The screenplay’s key affirmation, placing it well ahead of its time, is the ability of opposing forces to harmonize in nature or in one’s personality, signaled early in the film by Dr. Swinford’s conviction that people can love and hate at the same time. David recalls being frightened in his youth by a circus freak named George Georgina, who sported a beard on one side of his face and a breast on the other side of her torso. The idea of someone so non-binary, so unclassifiable, jostled David’s belief in a world of absolutes. Though the film offers no epiphanies or tidy catharses, by the end David believes the sight of George Georgina would no longer disturb him. Lisa’s recognition that David was mean to her out of kindness to a fellow patient whose piano recital she interrupted presages her acknowledgment that “Lisa” and “Muriel” can find a balance within her (she subsequently signs a drawing “Muriel & Lisa”). The notion that dualities can coexist defies the boilerplate belief, common in such films, that one impulse or persona must survive at the expense of the other.

For all its maturity and wisdom, David and Lisa marked Frank and Eleanor Perry’s feature debut; both were nominated for Academy Awards. They collaborated on five more films over the next eight years, distinguished by their sensitivity to both the anxieties of a restless age and the universal truths of human nature. (A case could be made for the supremacy of any of them; I’d give the slightest edge to 1969’s Last Summer, a shattering study of teenage cruelty and innocence lost.) The stars of David and Lisa were similarly untested: Margolin, who would appear as Woody Allen’s status-obsessed wife in Annie Hall, had never acted before and brought a doll to her audition. Dullea, later the lead astronaut Dave in 2001: A Space Odyssey, had surfaced in a handful of TV shows and just one prior feature, The Hoodlum Priest. The only veteran on set was Da Silva, a ubiquitous heavy throughout the ’40s whose film career stalled for over a decade when he was blacklisted by the House Un-American Activities Committee. Dr. Swinford was his first big-screen appearance since 1951, and his delicately understated turn is the jewel in the film’s crown, radiating reassurance and practicality in equal measure. (This comeback role brought him steady employment for the next quarter-century, playing real-life personages ranging from Benjamin Franklin in the musical 1776 to Louis B. Mayer in Frank Perry’s cult classic Mommie Dearest.)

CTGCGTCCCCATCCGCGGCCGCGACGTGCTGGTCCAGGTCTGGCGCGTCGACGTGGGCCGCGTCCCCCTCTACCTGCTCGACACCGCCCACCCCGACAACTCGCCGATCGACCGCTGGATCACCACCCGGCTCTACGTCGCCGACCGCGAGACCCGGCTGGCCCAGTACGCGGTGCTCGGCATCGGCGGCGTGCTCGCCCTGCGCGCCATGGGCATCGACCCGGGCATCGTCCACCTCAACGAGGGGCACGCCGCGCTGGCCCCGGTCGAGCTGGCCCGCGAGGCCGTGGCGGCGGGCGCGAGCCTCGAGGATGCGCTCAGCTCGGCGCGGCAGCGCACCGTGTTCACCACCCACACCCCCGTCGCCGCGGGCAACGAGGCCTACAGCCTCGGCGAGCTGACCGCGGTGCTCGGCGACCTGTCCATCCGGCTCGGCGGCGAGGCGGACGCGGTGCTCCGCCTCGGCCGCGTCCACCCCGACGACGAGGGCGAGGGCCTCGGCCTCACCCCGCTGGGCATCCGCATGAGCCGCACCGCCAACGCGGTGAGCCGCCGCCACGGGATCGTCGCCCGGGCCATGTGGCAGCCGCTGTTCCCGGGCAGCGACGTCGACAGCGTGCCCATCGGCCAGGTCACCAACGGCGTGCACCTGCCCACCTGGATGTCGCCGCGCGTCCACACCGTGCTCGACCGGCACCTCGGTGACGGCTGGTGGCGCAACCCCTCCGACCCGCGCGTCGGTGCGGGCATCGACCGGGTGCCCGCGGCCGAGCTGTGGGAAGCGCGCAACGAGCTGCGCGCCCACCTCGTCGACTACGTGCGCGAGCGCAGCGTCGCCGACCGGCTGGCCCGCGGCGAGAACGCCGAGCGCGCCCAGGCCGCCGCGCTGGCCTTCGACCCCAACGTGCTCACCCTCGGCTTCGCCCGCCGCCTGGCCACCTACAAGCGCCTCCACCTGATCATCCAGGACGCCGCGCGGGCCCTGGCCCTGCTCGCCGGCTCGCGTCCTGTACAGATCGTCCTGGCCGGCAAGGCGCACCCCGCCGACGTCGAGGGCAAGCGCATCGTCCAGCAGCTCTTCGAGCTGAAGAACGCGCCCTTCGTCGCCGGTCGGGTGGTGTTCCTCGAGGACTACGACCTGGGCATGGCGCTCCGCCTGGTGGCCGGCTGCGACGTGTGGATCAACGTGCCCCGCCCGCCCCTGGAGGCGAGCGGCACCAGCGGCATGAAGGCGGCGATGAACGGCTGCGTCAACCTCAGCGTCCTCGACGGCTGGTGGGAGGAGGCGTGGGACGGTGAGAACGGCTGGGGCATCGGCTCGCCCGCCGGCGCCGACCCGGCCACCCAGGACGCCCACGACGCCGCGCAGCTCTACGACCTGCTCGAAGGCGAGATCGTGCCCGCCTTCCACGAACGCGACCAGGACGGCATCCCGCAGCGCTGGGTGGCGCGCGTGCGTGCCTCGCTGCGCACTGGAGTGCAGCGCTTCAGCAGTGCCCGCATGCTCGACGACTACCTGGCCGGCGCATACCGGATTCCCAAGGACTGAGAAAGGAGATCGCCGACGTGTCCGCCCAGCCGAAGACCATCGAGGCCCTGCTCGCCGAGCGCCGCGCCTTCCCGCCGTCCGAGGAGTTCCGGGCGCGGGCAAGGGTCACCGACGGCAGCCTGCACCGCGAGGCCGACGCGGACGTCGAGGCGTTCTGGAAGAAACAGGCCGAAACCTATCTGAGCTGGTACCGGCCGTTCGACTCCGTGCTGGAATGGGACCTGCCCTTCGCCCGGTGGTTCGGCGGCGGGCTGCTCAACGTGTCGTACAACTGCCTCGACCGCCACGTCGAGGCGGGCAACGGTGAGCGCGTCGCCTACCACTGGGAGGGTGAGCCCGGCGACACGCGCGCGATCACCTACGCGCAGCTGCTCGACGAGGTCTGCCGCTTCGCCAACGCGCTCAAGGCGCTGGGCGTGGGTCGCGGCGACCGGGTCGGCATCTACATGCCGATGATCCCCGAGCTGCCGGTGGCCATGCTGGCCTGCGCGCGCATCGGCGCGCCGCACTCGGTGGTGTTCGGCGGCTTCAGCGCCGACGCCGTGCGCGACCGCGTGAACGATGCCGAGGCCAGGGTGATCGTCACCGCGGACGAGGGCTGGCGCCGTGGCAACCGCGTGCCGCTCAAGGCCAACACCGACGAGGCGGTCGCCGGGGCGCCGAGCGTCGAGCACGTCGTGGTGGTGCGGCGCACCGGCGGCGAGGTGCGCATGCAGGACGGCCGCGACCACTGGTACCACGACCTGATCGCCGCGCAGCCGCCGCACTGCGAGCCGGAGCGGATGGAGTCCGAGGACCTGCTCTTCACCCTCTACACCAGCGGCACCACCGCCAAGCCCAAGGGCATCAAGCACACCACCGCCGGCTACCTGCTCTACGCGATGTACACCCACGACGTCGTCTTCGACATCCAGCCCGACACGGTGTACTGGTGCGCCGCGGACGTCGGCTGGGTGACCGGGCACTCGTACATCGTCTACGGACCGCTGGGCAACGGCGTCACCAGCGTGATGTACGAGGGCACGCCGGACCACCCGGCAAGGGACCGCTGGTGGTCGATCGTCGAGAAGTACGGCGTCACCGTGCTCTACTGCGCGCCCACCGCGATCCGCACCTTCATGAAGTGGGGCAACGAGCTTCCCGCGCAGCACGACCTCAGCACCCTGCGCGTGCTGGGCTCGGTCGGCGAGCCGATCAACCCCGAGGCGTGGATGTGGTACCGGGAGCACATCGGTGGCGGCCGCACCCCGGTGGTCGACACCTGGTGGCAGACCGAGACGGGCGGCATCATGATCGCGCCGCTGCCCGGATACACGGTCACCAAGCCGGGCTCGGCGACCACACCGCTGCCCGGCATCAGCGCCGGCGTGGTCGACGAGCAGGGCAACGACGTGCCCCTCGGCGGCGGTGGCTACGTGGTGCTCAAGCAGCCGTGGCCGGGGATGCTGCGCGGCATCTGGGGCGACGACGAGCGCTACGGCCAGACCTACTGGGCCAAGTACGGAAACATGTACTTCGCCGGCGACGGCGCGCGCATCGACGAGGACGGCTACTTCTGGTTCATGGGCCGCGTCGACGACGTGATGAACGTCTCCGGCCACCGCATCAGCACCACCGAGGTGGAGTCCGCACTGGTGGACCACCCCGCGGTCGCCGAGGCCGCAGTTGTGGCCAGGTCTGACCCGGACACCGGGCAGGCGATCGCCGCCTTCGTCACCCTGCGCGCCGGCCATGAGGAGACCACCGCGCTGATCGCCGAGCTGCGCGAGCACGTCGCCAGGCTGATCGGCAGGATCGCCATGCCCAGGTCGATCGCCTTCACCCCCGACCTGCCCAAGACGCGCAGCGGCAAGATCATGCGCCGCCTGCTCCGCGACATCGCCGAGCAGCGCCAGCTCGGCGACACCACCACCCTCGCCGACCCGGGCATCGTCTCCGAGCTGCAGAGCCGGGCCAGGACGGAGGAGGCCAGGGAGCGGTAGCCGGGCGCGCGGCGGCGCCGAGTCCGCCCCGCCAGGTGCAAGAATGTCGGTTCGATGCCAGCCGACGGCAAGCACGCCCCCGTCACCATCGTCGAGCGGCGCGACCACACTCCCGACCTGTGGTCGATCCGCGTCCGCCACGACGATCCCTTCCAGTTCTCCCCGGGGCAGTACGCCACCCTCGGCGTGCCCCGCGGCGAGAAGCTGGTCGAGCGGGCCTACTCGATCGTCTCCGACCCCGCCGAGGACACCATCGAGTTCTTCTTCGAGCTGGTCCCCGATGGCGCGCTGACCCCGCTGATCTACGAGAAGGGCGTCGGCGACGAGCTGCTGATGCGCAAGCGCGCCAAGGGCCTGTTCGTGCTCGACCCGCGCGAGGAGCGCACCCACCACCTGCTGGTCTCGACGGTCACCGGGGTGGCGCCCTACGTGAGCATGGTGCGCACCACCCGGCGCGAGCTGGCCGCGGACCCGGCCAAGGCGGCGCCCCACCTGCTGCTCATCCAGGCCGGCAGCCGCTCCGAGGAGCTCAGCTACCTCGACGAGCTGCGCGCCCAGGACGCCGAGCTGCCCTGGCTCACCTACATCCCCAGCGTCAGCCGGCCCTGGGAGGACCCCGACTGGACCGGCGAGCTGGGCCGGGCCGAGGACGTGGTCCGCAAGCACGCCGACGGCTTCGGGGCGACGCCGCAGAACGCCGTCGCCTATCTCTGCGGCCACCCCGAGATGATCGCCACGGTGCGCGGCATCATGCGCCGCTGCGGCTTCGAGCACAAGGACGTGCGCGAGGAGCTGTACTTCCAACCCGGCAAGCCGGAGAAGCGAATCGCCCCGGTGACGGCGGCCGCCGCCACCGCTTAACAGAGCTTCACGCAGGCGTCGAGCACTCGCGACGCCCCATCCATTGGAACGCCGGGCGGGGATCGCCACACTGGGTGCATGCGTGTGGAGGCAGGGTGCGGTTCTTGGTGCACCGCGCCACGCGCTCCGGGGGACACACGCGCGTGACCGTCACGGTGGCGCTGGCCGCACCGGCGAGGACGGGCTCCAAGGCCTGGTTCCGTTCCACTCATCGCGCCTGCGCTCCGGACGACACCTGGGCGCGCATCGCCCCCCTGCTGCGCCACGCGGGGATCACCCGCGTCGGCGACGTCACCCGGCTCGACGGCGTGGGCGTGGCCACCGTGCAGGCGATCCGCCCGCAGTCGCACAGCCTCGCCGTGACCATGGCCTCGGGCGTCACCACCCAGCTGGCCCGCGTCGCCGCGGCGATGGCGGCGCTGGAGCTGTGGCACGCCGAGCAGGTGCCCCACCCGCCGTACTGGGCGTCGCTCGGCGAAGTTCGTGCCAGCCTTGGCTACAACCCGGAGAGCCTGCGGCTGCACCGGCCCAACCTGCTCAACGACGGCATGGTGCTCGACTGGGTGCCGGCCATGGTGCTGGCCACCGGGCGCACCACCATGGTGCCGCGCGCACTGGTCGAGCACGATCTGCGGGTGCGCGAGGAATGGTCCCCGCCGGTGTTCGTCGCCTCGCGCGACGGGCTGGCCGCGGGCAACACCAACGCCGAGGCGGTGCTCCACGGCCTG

David and Lisa 1962

In measuring David and Lisa by the snares it perspicaciously evades, above all is the heroic fact that it never becomes an ode to the healing power of love. The touch-averse David and the infantilized Lisa neither fall into a romance nor emerge fully recovered, but if they’re closer to wellness in the end it’s because of their credible shared understanding. When you run away from something, David posits, you’re also running toward something. In moving haltingly toward each other, David and Lisa pull away from isolation and stagnation, and cease to view themselves as clocks frozen in time.

David and Lisa will air Tuesday, November 28 on Turner Classic Movies.

Steven Mears received his MA in film from Columbia University, where he wrote a thesis on depictions of old age in American cinema.